Martin v. State

Annotate this Case

705 So. 2d 876 (1997)

Noel Tracy MARTIN, Jr. v. STATE.


Court of Criminal Appeals of Alabama.

May 23, 1997.

Rehearing Denied July 3, 1997.

Certiorari Denied October 24, 1997.

*877 Thomas Brantley, Dothan, for appellant.

Bill Pryor, atty. gen., and Cedric Colvin, asst. atty. gen., for appellee.

Alabama Supreme Court 1961734.

COBB, Judge.

On March 12, 1996, Noel Tracy Martin, Jr., pleaded guilty to and was convicted of reckless murder, a violation of ยง 13A-6-2(a)(2), Ala.Code 1975. Martin was subsequently sentenced to 20 years in the state penitentiary. Martin raises three issues on appeal.


Martin argues that the trial court abused its discretion in denying his motion to withdraw his guilty plea. He argues that the guilty plea was not voluntarily, knowingly, and intelligently made because, he says, he is hearing-and speech-impaired and therefore could not understand the nature of the charges and proceedings against him when he entered the plea. He also contends that because of his impairments he was unable to understand the sentencing process, the possible range of punishment, or the possibility of probation. We find his argument without merit.

The record shows that before it accepted Martin's guilty plea, the court appointed two sign-language interpreters. The record indicates that before the hearing the interpreters read and explained the contents of the guilty plea and waiver of rights, or "Ireland," form and that Martin seemed to understand what had been explained. Martin confirmed at the guilty plea hearing that he understood the contents of the form. The court then took testimony from Martin, through the interpreters, to the effect that Martin understood that by pleading guilty he was waiving his right to a jury trial and to other constitutional rights afforded a criminal defendant; that no one had threatened him or coerced him to enter a guilty plea; that no one had promised him a lenient sentence or anything else in return for pleading guilty; and that he understood that the possible range of sentence was between 10 and 99 years.

Although the proceedings were out of the ordinary because Martin was hearing-and speech-impaired, we find that the hearing afforded Martin all of the procedural safeguards required by Alabama law.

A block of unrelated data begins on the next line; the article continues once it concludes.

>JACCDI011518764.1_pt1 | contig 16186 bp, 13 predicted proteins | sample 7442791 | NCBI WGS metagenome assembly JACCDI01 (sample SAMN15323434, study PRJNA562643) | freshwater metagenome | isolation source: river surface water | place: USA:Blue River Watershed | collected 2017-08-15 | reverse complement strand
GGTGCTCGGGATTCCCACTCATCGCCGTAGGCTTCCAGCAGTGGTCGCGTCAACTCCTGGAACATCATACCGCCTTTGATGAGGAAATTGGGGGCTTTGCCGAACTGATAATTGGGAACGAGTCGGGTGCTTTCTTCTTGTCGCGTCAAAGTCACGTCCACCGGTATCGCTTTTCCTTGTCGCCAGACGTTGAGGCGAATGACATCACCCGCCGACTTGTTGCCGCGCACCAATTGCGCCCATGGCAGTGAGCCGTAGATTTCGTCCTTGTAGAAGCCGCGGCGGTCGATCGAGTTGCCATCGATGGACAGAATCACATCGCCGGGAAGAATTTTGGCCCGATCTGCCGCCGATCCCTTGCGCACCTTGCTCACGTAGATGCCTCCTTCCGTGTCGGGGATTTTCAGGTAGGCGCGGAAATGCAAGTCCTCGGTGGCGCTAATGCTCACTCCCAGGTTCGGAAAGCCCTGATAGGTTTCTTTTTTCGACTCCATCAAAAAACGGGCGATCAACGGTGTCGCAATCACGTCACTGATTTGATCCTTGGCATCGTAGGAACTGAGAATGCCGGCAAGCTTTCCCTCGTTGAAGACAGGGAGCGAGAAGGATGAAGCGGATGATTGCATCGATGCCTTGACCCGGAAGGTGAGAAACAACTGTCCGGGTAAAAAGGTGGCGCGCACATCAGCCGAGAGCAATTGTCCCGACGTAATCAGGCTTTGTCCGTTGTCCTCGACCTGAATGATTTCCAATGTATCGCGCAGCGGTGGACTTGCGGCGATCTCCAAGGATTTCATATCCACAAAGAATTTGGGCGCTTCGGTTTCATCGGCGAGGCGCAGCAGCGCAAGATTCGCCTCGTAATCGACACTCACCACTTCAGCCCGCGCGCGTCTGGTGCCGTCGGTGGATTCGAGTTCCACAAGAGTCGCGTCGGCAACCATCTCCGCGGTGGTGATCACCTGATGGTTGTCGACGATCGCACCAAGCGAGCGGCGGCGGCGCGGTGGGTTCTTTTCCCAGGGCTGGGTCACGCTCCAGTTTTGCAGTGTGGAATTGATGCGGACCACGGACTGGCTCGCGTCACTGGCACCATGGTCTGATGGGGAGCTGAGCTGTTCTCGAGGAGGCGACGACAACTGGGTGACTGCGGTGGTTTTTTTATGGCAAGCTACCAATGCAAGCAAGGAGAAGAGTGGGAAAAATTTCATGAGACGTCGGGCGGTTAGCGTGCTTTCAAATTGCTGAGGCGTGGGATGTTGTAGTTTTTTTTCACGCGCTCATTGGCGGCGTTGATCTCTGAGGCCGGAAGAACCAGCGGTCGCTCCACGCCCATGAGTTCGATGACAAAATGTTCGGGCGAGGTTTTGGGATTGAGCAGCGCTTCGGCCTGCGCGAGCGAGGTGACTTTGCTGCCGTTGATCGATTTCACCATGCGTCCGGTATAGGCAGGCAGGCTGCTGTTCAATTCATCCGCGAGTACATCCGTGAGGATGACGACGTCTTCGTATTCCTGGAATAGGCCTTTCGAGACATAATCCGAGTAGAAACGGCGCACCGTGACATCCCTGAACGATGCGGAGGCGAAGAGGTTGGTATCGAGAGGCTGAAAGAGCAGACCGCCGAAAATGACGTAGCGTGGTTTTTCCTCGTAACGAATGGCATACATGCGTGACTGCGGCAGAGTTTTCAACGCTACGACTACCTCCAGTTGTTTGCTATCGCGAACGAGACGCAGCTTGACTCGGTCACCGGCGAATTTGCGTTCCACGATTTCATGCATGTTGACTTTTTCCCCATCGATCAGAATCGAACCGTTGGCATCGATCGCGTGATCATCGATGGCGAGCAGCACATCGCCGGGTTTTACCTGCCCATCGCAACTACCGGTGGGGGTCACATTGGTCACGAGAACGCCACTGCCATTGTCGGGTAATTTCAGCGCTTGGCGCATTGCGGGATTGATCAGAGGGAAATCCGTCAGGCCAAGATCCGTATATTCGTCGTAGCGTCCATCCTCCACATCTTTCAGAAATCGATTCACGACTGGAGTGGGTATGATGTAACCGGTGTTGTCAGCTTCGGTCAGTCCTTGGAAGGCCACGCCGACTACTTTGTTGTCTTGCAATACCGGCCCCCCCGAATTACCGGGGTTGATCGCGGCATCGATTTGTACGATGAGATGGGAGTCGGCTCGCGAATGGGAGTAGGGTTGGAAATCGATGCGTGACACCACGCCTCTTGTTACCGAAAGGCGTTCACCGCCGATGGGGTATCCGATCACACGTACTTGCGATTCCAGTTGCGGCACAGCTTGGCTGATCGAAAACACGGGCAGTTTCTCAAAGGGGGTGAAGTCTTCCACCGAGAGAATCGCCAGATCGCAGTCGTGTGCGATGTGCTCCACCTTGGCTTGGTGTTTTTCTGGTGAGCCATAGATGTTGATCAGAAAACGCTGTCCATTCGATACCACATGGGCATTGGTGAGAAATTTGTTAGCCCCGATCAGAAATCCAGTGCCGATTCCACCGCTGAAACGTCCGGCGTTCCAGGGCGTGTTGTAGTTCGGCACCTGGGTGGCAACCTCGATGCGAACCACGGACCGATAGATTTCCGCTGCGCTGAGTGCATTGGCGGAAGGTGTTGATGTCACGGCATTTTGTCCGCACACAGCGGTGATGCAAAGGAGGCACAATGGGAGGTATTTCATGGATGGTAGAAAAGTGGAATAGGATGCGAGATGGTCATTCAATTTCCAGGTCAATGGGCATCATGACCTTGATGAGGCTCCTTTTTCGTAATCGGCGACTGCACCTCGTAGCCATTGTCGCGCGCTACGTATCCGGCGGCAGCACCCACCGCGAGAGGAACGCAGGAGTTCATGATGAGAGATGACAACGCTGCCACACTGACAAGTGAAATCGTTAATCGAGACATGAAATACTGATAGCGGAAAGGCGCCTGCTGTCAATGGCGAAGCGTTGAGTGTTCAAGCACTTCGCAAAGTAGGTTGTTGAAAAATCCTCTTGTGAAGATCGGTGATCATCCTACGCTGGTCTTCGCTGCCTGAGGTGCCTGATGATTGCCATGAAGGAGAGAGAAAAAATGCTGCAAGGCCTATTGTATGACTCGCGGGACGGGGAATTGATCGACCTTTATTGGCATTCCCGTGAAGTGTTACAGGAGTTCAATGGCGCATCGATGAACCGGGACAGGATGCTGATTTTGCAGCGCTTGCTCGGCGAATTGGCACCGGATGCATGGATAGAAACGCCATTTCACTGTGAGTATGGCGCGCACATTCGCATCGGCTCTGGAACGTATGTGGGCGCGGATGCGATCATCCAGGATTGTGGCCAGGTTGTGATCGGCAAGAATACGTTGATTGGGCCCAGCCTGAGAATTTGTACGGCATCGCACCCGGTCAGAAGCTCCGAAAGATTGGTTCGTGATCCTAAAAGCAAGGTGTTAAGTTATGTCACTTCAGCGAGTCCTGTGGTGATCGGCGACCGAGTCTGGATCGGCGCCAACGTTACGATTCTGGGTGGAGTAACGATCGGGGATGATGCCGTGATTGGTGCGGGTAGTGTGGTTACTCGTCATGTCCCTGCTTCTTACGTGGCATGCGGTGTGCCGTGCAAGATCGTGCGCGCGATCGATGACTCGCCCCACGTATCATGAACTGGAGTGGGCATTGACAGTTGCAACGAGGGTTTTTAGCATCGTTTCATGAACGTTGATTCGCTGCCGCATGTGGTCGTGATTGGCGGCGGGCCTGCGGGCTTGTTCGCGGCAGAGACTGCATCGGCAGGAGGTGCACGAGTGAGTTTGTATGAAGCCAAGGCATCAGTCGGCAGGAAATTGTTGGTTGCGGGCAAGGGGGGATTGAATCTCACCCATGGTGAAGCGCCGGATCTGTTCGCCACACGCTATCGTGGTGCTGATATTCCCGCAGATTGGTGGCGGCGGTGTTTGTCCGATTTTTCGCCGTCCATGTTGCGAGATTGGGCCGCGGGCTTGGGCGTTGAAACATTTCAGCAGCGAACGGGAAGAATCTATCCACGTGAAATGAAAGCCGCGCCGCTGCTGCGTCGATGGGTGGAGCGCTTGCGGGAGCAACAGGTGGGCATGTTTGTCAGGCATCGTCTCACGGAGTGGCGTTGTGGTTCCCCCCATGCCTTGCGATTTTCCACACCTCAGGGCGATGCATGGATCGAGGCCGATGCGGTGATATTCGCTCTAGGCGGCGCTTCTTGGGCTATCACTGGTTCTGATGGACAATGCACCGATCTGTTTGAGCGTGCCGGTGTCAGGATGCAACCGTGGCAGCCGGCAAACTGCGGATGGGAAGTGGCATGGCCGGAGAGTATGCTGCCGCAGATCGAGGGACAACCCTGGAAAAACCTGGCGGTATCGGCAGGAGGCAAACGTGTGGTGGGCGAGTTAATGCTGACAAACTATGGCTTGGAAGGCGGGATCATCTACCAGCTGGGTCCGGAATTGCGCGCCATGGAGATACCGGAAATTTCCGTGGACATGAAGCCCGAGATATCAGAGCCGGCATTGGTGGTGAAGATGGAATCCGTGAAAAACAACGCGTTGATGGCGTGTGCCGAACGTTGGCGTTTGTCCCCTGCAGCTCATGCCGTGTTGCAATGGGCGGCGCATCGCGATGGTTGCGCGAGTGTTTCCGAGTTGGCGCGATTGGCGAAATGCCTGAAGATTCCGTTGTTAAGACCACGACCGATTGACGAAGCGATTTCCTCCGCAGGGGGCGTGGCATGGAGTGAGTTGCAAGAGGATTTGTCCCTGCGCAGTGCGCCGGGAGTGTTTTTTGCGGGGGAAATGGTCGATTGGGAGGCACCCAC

"In order to be valid, a guilty plea must be voluntarily and intelligently made. Hill v. Lockhart, 474 U.S. 52, 56, 106 S. Ct. 366, 369, 88 L. Ed. 2d 203 (1985); Boykin v. Alabama, 395 U.S. 238, 242, 89 S. Ct. 1709, 1711, 23 L. Ed. 2d 274 (1969). Before accepting a guilty plea, a trial judge `should undertake a factual inquiry to determine if the plea is voluntarily made with an understanding of the nature of the charge and the consequences of the plea.' Cashin v. State, 428 So. 2d 179, 182 (Ala.Cr.App. 1982). The record of the plea proceedings must affirmatively `reflect sufficient facts from which such a determination could be properly made.' Dingler v. State, 408 So. 2d 530, 532 (Ala.1981). While a trial court's inquiry on these matters need not follow `any particular ritual,' the inquiry must be `sufficient to determine that the defendant understands the charges against him and the consequences of his plea, and that the defendant's plea is truly voluntary.' United States v. O'Donnell, 539 F.2d 1233, 1235 (9th Cir.), cert. denied, 429 U.S. 960, 97 S. Ct. 386, 50 L. Ed. 2d 328 (1976) (emphasis added)."

Trice v. State, 601 So. 2d 180, 183 (Ala.Cr. App.1992). The record shows that the trial *878 court went to painstaking lengths to make sure that Martin understood the consequences of his plea and to comply with Boykin and its progeny. The trial court did not abuse its discretion in failing to allow Martin to withdraw his guilty plea.


Martin makes two other arguments in his brief to the court. He argues that his due process rights and rights under the Americans With Disabilities Act and the Rehabilitation Act were violated because, he says, he did not understand the charge. He also argues that the trial court erred in denying his motion, made before he entered his guilty plea, to suppress evidence that he alleges was illegally seized. Because we have found that his guilty plea was in fact voluntarily, intelligently, and knowingly entered, we conclude that these alleged non-jurisdictional defects have been waived.

A guilty plea, if voluntarily and intelligently made, waives all nonjurisdictional defects that occurred before the entry of the plea. Davis v. State, 682 So. 2d 476, 477 (Ala.Cr.App.1995). Guilty pleas have also been held to bar subsequent constitutional challenges on issues such as a coerced confession, an illegal arrest, and an illegal search and seizure. Lancaster v. State, 362 So. 2d 271, 272 (Ala.Cr.App.1978). A guilty plea is an admission of all elements of the offense and also acts as a waiver of the rights guaranteed by the Due Process Clause. Barnes v. State, 354 So. 2d 343, 345 (Ala.Cr.App. 1978).

A defendant who wishes to preserve an adverse ruling on an issue raised before the defendant entered a guilty plea must inform the court, before the plea is entered, that he or she intends to reserve the issue for appeal. Davis v. State, 682 So. 2d at 477.

Because Martin entered a voluntary and intelligent guilty plea and because he made no attempt to preserve any nonjurisdictional arguments before his plea, these arguments have been waived and are not properly before us.

For the above-stated reasons, the judgment of the trial court is due to be, and it is hereby, affirmed.


All the Judges concur.